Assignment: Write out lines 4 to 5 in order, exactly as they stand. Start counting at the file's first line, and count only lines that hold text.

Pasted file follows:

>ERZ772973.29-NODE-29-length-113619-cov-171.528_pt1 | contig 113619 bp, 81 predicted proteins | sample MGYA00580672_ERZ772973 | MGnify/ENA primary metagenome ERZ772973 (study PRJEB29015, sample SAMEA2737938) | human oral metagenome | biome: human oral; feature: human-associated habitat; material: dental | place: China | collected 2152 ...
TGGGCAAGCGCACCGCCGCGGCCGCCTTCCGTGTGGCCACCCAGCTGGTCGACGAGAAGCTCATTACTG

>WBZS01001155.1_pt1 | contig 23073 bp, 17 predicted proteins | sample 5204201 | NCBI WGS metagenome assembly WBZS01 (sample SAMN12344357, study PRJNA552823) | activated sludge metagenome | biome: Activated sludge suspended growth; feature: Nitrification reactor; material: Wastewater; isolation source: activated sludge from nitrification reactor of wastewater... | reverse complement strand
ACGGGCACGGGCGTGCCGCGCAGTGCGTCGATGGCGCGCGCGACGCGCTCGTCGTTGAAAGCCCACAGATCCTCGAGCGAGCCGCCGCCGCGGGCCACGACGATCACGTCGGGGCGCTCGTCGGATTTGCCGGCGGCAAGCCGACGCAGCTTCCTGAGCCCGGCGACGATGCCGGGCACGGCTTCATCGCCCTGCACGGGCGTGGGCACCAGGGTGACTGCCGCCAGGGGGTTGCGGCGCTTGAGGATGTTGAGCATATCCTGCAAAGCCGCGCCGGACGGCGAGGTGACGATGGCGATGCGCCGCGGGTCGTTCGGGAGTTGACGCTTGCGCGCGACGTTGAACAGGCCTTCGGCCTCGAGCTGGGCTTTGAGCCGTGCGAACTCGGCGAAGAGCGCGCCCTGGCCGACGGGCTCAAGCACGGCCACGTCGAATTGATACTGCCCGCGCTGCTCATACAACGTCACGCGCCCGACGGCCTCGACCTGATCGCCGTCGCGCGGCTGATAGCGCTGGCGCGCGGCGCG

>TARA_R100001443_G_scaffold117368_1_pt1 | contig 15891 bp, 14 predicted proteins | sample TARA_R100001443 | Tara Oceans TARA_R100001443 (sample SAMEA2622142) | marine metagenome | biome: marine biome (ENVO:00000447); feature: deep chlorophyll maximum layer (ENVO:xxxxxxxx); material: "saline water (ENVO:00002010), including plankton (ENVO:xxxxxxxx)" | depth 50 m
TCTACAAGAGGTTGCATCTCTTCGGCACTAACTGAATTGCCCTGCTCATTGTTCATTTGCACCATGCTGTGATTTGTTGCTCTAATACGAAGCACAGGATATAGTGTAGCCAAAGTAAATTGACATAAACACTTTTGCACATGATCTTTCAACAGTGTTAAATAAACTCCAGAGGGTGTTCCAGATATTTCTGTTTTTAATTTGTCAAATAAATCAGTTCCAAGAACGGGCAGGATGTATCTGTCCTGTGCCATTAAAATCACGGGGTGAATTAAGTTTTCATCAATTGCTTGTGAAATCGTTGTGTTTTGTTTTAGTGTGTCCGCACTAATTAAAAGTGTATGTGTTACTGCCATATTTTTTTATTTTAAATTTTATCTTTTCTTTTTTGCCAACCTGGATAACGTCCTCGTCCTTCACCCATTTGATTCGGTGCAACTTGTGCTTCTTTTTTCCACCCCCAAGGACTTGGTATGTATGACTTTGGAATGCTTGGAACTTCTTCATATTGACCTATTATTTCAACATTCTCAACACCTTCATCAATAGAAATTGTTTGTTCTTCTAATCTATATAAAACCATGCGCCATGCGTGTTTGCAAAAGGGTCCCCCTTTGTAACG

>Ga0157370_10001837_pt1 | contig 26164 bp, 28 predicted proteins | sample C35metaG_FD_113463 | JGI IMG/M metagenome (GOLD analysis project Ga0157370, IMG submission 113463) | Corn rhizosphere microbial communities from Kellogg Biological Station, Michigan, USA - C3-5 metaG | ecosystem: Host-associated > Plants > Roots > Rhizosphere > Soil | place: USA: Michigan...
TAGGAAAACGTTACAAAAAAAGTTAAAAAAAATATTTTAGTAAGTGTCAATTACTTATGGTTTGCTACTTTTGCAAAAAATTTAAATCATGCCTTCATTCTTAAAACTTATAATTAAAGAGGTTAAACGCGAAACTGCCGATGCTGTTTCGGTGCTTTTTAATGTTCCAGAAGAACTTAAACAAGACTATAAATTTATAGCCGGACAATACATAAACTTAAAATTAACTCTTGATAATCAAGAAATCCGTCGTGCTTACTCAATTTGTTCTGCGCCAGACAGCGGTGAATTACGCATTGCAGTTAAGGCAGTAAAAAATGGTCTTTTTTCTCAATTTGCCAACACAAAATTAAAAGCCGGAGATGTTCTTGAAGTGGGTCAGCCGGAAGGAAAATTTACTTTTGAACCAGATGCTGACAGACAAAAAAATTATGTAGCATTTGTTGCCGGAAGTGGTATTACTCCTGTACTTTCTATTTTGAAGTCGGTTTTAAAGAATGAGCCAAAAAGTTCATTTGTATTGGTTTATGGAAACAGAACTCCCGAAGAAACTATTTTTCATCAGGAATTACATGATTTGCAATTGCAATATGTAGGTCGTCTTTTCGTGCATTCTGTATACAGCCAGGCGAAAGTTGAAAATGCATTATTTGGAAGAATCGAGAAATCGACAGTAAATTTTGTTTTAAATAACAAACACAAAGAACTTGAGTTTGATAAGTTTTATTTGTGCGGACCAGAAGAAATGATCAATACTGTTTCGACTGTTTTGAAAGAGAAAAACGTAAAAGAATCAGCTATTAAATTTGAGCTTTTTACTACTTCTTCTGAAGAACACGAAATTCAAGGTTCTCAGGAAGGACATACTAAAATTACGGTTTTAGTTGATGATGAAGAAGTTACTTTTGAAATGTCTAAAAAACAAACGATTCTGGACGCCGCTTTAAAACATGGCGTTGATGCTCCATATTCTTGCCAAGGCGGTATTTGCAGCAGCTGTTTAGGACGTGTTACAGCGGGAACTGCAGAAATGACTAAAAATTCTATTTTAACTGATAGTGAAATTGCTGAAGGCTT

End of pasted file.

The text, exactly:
ACGGGCACGGGCGTGCCGCGCAGTGCGTCGATGGCGCGCGCGACGCGCTCGTCGTTGAAAGCCCACAGATCCTCGAGCGAGCCGCCGCCGCGGGCCACGACGATCACGTCGGGGCGCTCGTCGGATTTGCCGGCGGCAAGCCGACGCAGCTTCCTGAGCCCGGCGACGATGCCGGGCACGGCTTCATCGCCCTGCACGGGCGTGGGCACCAGGGTGACTGCCGCCAGGGGGTTGCGGCGCTTGAGGATGTTGAGCATATCCTGCAAAGCCGCGCCGGACGGCGAGGTGACGATGGCGATGCGCCGCGGGTCGTTCGGGAGTTGACGCTTGCGCGCGACGTTGAACAGGCCTTCGGCCTCGAGCTGGGCTTTGAGCCGTGCGAACTCGGCGAAGAGCGCGCCCTGGCCGACGGGCTCAAGCACGGCCACGTCGAATTGATACTGCCCGCGCTGCTCATACAACGTCACGCGCCCGACGGCCTCGACCTGATCGCCGTCGCGCGGCTGATAGCGCTGGCGCGCGGCGCG

>TARA_R100001443_G_scaffold117368_1_pt1 | contig 15891 bp, 14 predicted proteins | sample TARA_R100001443 | Tara Oceans TARA_R100001443 (sample SAMEA2622142) | marine metagenome | biome: marine biome (ENVO:00000447); feature: deep chlorophyll maximum layer (ENVO:xxxxxxxx); material: "saline water (ENVO:00002010), including plankton (ENVO:xxxxxxxx)" | depth 50 m